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PPP tight-lipped on future support for non-assented opposition bills

Last Updated on Saturday, 26 December 2015, 21:00 by GxMedia

The PPP’s Headquarters- Freedom House

PPP General Secretary Clement Rohee was Tuesday virtually mum on whether government would support opposition-sponsored bills to guarantee them a two-thirds support before they are signed into law by President Donald Ramotar.

Asked whether government would be willing to vote in favour of them, Rohee would only say “I would say when we come to that bridge we will cross it”.

Opposition Leader, David Granger has said that A Partnership for National Unity (APNU) would not support government bills if several bills approved by the opposition-controlled House are not assented to by the Guyanese leader.

They are the Fiscal Management and Accountability (Amendment) Bill, 2012; Fiscal Management and Accountability (Amendment) Bill, 2013; Constitution (Amendment) Bill, 2013 and Local Government (Amendment) Bill, 2012.

APNU’s position comes at a time when government is desperate to win opposition support for the passage of amendments to the Anti Money Laundering and Countering of Financing Terrorism (AML/CFT) Act before the France-headquartered Financial Action Task Force (FATF) meets later this month to decide whether to place Guyana on a global black-list of uncooperative jurisdictions.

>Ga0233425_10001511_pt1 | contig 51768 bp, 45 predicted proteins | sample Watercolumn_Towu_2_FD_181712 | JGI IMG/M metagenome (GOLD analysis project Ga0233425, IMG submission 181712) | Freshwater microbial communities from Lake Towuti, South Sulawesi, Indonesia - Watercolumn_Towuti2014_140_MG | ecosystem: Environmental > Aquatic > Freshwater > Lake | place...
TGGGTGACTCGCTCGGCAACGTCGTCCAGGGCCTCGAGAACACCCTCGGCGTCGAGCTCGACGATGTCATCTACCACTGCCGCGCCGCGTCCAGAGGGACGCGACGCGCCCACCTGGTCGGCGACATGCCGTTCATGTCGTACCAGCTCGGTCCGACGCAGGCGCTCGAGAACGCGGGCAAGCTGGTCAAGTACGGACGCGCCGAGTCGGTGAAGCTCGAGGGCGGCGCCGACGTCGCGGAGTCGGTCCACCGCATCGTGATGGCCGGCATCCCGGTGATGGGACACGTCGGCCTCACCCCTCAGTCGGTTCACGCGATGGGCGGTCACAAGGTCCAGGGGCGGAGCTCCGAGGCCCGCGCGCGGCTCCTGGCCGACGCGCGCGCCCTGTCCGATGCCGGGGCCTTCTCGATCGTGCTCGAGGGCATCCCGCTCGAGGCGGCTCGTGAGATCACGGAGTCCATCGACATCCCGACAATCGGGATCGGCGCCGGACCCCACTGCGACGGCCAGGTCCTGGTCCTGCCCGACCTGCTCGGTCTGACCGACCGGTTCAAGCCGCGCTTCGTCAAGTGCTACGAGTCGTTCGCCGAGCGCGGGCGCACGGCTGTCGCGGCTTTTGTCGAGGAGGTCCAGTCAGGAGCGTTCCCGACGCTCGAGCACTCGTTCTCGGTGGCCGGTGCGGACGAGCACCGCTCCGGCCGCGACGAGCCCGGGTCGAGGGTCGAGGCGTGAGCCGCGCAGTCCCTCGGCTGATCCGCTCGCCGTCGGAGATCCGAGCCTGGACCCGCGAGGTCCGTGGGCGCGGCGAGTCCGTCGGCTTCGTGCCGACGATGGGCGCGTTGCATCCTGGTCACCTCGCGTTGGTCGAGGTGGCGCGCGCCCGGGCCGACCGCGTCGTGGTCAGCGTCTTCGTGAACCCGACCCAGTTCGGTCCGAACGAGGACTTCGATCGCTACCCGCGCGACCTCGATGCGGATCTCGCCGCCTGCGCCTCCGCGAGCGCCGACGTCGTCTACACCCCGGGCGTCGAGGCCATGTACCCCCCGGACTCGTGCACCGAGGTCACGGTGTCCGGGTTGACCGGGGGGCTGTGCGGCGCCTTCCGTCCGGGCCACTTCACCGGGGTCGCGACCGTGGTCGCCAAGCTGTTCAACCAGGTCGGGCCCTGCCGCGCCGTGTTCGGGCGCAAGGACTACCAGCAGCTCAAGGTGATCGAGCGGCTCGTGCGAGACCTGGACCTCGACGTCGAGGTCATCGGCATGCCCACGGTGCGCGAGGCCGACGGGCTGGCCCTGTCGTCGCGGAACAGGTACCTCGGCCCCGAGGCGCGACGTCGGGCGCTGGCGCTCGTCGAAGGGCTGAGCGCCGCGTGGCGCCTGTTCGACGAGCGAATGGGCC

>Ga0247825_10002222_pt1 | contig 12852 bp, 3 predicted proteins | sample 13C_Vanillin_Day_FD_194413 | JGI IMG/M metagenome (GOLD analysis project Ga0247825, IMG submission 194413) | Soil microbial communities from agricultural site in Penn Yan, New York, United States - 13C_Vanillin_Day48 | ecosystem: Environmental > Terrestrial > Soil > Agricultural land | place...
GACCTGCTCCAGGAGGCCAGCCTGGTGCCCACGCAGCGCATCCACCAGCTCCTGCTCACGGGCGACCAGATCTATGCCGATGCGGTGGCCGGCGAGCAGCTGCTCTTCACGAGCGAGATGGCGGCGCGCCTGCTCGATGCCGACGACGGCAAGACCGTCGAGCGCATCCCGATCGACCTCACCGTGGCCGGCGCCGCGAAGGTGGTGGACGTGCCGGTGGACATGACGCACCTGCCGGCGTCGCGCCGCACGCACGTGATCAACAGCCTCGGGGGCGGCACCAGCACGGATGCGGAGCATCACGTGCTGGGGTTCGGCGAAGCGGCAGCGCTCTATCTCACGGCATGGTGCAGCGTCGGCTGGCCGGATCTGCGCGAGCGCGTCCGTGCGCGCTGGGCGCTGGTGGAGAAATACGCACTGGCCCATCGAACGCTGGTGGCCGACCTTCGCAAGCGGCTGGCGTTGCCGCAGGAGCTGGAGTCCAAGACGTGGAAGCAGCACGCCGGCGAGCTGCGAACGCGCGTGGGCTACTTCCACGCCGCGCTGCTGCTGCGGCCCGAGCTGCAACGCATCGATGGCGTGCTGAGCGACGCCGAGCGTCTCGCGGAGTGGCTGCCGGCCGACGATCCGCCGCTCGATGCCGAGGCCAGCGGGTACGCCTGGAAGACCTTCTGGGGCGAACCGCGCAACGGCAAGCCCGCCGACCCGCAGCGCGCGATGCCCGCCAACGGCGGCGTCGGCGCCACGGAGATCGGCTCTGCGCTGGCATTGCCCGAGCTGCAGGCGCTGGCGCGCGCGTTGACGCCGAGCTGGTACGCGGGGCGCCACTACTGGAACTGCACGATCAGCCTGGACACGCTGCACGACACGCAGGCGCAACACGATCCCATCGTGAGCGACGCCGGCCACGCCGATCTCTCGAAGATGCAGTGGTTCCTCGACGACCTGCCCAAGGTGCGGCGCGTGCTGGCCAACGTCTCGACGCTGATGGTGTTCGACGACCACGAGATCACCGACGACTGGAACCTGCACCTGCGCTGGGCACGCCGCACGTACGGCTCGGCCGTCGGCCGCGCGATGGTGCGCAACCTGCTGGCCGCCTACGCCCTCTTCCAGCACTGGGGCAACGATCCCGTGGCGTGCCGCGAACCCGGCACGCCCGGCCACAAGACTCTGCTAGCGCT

Rohee’s less than forthright position came against the background of Granger saying that he was willing to meet with the President as early as possible to arrive at consensus and compromise

Granger has vowed that APNU would withhold support of certain bills brought to the National Assembly by the Executive until and unless the Executive gave an assurance that bills already passed by the National Assembly will be assented to or have their re-submission and passage facilitated in the National Assembly, and have the Bills to which the President has already assented operationalised without delay.

Instead, the PPP General Secretary sought to discard APNU’s stance by stating that the President could not assent to those bills because they were no longer in his possession. Rather, they have been returned to the Speaker of the National Assembly, Raphael Trotman accompanied with the President’s reasons for his refusal to assent them.
The PPP General Secretary said the matter was now in the hands of the opposition which must now indicate in the National Assembly that they wanted the Bills to be returned to the President. “Therefore, the request of the Leader of the Opposition for the President to assent to the Bills is one that is completely misplaced. The President cannot assent to Bills that are not before him,” he said.

Rohee accused Granger of making an about-turn from his position two weeks ago that APNU would support passage of amendments to the AML/CFT Act.

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February 2014